If black girl magic rests in today’s youth, legendary actress Pam Grier holds the key for powerful black women. Grier, among a batch of other talented souls, will receive Harvard University’s 2016 W.E.B. Du Bois medal.
The Seattle Times reports Grier, 67, will take part in the ceremony with fellow honorees Lana “MC Lyte” Moorer, opera soprano Jessye Norman, The Wire creator David Simon, and the 1966 Texas Western Miners men’s basketball team, the first all-black starting lineup to win a NCAA national championship. Presented by the Hutchins Center for African and African American Research at Harvard University, the medals honor African-Americans who have made a cultural impact in history.
Grier’s legacy was cemented in the 70’s where she was the star of several blaxploitation actions films like The Big Bird Cage (1972), Coffy (1973), Foxy Brown (1974) and Sheba Baby (1975). Grier is also credited for being the first female action star in movie history. The actress continued her work in prolific characters like Quentin Tarantino’s Jackie Brown (1997) and The L Word’s Kate “Kit” Porter (2004-2009).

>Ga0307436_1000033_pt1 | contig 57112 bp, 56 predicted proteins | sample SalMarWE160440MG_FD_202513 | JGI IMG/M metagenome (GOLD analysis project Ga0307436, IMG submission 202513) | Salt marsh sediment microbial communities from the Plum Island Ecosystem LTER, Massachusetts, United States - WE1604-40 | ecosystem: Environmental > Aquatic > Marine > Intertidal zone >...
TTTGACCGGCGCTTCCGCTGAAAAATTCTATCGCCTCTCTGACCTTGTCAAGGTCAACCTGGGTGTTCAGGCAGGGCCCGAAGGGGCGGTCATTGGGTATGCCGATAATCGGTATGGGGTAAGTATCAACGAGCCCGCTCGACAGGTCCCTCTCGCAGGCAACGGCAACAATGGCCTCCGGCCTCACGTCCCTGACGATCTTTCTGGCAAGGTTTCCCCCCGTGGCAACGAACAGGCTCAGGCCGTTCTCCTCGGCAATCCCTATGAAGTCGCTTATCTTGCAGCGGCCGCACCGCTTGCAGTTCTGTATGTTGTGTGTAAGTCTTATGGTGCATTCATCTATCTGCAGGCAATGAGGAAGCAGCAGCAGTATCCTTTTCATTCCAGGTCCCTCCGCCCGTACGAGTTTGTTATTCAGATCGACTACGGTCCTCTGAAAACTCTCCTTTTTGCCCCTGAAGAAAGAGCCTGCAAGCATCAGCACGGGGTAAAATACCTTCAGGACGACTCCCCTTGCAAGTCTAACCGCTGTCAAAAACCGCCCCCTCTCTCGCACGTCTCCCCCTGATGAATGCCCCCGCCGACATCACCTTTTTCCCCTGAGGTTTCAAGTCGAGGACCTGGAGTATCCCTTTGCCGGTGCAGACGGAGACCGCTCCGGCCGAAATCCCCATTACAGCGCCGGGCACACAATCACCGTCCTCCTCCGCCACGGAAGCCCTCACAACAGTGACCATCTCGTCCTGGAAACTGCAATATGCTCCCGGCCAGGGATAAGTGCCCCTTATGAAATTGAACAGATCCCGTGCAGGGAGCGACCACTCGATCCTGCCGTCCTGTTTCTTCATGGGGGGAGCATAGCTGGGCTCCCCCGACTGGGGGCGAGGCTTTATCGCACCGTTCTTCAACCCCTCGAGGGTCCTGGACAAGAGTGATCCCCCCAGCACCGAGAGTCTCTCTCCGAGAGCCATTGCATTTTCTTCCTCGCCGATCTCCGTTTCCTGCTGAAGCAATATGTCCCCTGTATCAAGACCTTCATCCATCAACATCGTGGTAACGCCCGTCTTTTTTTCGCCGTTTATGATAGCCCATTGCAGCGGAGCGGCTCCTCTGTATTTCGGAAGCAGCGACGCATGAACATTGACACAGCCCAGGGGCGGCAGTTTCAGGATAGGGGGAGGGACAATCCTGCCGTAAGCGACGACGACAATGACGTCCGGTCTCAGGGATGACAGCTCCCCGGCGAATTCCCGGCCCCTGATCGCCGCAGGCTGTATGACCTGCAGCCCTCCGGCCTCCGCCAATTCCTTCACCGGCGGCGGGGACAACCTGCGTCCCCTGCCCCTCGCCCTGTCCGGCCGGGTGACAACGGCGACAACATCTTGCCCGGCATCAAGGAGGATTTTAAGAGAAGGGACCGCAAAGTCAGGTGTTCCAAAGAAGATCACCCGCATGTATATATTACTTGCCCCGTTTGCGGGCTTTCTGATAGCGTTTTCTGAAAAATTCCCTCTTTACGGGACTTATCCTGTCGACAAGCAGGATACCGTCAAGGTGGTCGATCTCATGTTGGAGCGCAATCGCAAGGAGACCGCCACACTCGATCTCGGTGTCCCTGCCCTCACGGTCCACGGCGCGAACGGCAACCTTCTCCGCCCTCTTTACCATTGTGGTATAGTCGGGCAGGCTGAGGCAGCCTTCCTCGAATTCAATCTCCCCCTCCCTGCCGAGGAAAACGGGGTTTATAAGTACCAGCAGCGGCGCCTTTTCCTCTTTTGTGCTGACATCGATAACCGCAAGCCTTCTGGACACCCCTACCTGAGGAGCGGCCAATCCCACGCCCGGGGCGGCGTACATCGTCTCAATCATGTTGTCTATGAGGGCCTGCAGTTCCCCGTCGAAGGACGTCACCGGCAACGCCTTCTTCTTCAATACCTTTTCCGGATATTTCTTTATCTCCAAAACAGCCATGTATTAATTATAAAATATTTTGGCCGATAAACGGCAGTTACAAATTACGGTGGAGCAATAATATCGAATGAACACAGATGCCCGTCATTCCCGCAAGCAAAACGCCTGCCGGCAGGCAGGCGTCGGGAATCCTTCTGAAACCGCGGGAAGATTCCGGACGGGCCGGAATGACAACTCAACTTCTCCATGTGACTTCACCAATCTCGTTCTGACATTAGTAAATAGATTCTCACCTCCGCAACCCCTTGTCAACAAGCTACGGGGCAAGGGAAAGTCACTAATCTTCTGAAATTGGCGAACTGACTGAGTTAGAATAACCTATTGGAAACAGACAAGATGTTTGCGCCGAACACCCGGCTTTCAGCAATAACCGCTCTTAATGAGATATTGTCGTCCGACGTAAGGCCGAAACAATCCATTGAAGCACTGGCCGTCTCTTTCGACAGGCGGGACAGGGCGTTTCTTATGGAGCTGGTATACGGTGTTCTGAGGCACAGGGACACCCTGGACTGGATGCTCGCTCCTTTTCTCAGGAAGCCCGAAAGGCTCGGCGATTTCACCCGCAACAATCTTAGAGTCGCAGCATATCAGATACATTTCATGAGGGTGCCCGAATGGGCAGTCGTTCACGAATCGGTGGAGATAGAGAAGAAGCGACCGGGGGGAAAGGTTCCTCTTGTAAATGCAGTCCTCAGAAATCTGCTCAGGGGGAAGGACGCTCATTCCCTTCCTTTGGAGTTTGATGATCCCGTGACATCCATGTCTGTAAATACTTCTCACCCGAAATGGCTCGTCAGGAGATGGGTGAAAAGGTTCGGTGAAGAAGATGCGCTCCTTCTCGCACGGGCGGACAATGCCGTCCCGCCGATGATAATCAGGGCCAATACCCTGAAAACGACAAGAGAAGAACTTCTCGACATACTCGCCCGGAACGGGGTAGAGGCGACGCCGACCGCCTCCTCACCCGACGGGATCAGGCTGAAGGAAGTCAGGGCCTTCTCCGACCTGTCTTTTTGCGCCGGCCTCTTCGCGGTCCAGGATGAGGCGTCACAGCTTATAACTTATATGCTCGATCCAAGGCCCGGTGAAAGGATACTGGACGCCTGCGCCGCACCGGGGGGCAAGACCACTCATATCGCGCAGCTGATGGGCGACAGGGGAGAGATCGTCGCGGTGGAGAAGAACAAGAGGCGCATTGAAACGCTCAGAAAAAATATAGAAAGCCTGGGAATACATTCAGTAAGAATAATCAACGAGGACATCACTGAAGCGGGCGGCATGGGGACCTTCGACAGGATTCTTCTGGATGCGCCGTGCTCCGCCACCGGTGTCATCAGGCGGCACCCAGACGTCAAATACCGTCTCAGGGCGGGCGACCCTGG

In addition to her charitable efforts, Grier was also the recipient of an Honorary Doctorate of Humane Letters from the University of Maryland Eastern Shore and an Honorary Doctorate of Science from Langston University.
Past honorees include Nas, Shonda Rhimes, former attorney general Eric Holder, late Nigerian novelist Chinua Achebe and the late Muhammad Ali.
The ceremony will take place Oct. 6 at Hutchins Center for African & African American Research.